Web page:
Some Trump fans argued Putin should have free reign, while others called for sending in US soldiers at a recent event.
COMMERCE, Georgia — Former President Donald Trump’s base is fractured over the issue of America’s engagement in Eastern Europe as he seeks to refine his message over Russia’s fight against Ukraine.
“It’s not our business,” Peggy Bright, 57, said soon before Trump addressed an unusually agitated and quiet crowd here Saturday night. She understands why Russian President Vladimir Putin would want to push back against NATO expansion.
“I’m not a Putin fan, but if it were here in America, I’d want our president to look after our people the same way he looks after them,” Bright, who works at a local bookbinding shop, said. “I see Putin’s point of view.”
Bright’s views echo the views of a segment of Trump’s supporters and the former president’s early admiration of Putin, but all do not share them. In interactions with Trump supporters in and around this town, approximately halfway between Atlanta and Greenville, South Carolina, opinions ranged from giving Putin carte blanche to sending in American troops on the other end of the spectrum.
That may explain Trump’s message’s contradiction in the face of Western democracies’ unanimity in condemning Putin, imposing economic and diplomatic sanctions on Russia, and arming Ukraine.
Trump has blamed Biden for Russia’s aggression the entire time, but he has stopped praising Putin. Trump referred to the conflict as “Putin’s terrible strike” on Saturday.
“Just when you thought things couldn’t get any worse,” Trump added, “Joe Biden completely failed to halt Russia’s heinous invasion of Ukraine.” “Every single one of them is no longer alive.” Every person of goodwill is shocked by Putin’s vicious attack on a proud and sovereign nation.”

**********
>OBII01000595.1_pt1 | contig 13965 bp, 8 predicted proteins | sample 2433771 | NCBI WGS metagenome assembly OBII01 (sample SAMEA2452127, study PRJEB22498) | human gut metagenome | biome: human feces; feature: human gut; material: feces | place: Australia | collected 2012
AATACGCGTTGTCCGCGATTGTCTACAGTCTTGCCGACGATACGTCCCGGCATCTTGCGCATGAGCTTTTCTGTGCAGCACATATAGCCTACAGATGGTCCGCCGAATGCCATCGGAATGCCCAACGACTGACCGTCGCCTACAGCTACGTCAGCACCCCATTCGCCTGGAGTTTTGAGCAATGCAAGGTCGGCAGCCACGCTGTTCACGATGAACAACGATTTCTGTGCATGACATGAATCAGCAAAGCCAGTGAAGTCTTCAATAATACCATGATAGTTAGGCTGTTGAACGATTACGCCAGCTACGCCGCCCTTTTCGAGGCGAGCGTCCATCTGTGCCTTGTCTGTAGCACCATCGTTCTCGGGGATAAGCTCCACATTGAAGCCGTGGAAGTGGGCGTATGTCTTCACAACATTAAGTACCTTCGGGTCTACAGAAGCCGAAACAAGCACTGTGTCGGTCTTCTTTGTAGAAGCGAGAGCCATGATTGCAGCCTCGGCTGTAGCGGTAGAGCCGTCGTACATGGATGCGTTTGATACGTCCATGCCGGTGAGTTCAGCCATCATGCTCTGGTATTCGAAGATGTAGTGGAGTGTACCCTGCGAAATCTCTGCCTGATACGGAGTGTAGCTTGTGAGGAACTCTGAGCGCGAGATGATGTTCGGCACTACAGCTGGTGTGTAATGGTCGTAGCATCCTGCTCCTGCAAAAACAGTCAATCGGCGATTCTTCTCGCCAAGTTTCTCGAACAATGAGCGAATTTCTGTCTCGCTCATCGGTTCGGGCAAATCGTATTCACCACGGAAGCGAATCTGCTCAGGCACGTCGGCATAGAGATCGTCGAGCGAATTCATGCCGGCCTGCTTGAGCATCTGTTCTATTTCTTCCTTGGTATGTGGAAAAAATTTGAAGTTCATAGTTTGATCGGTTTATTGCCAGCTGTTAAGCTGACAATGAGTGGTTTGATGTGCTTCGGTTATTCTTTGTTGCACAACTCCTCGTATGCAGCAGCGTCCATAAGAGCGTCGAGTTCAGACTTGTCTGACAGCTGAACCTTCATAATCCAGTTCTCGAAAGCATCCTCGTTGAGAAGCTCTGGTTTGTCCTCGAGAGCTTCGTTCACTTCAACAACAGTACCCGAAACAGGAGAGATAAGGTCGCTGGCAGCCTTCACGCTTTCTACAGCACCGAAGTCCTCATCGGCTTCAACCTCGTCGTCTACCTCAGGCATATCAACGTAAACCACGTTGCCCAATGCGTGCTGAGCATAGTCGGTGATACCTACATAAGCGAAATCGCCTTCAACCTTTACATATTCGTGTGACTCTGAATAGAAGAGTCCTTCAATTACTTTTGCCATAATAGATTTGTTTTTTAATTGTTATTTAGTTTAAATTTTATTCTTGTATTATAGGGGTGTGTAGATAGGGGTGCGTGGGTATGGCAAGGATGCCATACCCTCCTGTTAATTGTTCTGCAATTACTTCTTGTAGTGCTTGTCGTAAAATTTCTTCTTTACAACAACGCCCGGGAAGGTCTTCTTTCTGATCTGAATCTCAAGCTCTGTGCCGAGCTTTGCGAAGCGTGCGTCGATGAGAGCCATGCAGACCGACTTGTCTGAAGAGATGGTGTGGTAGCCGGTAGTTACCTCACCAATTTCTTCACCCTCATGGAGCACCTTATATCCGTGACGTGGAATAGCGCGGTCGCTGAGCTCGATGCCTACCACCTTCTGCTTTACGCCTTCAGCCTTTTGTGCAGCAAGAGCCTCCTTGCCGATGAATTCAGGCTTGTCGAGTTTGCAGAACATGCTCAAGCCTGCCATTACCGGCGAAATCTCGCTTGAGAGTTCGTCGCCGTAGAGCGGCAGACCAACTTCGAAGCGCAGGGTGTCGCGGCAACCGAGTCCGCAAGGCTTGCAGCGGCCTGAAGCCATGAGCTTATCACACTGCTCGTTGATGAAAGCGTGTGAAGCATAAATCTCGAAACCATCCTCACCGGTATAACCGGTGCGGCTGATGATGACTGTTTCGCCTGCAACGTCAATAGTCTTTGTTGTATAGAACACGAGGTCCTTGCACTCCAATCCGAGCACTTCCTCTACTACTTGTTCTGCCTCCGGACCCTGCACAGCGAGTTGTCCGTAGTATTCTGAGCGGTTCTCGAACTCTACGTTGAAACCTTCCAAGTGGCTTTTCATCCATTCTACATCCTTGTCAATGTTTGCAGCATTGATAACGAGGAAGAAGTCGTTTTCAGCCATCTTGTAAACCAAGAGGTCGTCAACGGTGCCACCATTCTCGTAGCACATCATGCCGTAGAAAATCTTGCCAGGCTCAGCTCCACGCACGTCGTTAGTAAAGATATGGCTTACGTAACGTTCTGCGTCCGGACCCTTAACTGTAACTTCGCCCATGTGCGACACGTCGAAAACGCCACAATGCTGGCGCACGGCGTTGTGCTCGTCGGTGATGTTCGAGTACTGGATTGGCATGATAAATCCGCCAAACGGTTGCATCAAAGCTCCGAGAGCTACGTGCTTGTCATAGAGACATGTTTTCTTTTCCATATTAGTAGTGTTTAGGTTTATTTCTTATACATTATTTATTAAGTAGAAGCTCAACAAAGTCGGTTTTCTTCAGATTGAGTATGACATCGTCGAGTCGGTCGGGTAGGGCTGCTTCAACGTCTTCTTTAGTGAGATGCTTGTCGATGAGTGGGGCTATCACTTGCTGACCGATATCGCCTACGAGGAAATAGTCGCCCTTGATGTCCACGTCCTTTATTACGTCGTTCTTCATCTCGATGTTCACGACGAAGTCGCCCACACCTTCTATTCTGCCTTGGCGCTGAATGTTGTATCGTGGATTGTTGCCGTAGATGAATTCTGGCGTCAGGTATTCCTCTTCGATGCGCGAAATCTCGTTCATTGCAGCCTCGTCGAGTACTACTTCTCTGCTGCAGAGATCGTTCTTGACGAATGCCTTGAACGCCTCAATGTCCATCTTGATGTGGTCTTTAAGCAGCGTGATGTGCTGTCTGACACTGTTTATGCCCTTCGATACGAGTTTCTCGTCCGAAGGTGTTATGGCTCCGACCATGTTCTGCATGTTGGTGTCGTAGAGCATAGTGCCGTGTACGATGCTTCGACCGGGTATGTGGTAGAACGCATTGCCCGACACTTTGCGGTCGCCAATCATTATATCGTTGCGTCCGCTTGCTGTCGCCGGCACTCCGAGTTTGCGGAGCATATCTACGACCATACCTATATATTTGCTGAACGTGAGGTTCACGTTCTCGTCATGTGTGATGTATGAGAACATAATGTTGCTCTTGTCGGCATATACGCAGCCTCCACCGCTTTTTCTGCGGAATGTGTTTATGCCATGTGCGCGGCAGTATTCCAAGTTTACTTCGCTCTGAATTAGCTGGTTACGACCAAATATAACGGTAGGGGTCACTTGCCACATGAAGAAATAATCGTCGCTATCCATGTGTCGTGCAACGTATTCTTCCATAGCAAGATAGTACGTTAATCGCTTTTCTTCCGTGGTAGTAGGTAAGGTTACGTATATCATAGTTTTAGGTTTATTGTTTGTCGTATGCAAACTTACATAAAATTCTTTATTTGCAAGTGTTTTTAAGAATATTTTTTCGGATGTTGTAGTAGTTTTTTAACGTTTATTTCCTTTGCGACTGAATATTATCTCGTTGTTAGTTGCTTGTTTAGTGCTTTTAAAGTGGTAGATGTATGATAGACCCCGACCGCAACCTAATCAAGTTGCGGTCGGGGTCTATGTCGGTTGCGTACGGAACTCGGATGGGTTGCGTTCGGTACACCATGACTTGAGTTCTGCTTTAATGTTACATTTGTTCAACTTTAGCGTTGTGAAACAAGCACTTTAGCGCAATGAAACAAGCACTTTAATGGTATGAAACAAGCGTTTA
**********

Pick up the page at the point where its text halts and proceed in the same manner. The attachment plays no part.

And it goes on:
Biden, whose support rating has just dipped to 40% in an NBC News survey, has attempted to increase pressure on Putin without committing US soldiers to a larger conflict. Just hours before Trump spoke at a drag racing circuit in northeast Georgia, Biden appeared to push for regime change in Russia while speaking to European leaders in Warsaw, Poland.
Biden’s aides hurried to argue he wasn’t announcing a new US policy, but his words — Putin “cannot remain in power” — may be indelible.
Some Trump supporters would like to see the US respond more forcefully.
At Saturday’s gathering, Alina Roberts, a Trump supporter born in Latvia and now lives in Atlanta, argued that Putin could not be stopped without direct US engagement.
“I love America and its troops, but I believe we need to send them there,” Roberts, 22, said. “If we don’t genuinely fight him — as a person if you realise what I’m saying — it’ll never end until he has all he wants.”
“That’s exactly what I’m proposing,” she added when asked if she thought the US should remove Putin from power.
In interviews, Trump supporters mostly agreed with the former president’s assessment that if Trump had been elected to a second term, Putin would not have invaded. They also chastised Biden from all sides, claiming that he had done too much and too little.
There is little bond on what should be done now, and several Trump supporters have expressed great hesitation.
Melanie Collier, 60, a consultant who designs special events, said, “It’s impossible to say whether we should be more involved or less involved.” “Of sure, everyone has compassion for the Ukrainians who are innocently participating in this, but we still don’t know what’s going on with the leadership.”
Her remarks reflect the Trump administration’s long-standing mistrust of Ukraine’s political elite. Trump was impeached for withholding congressionally approved aid to Ukraine in exchange for President Volodymyr Zelenskyy announcing a probe into Biden and his son Hunter.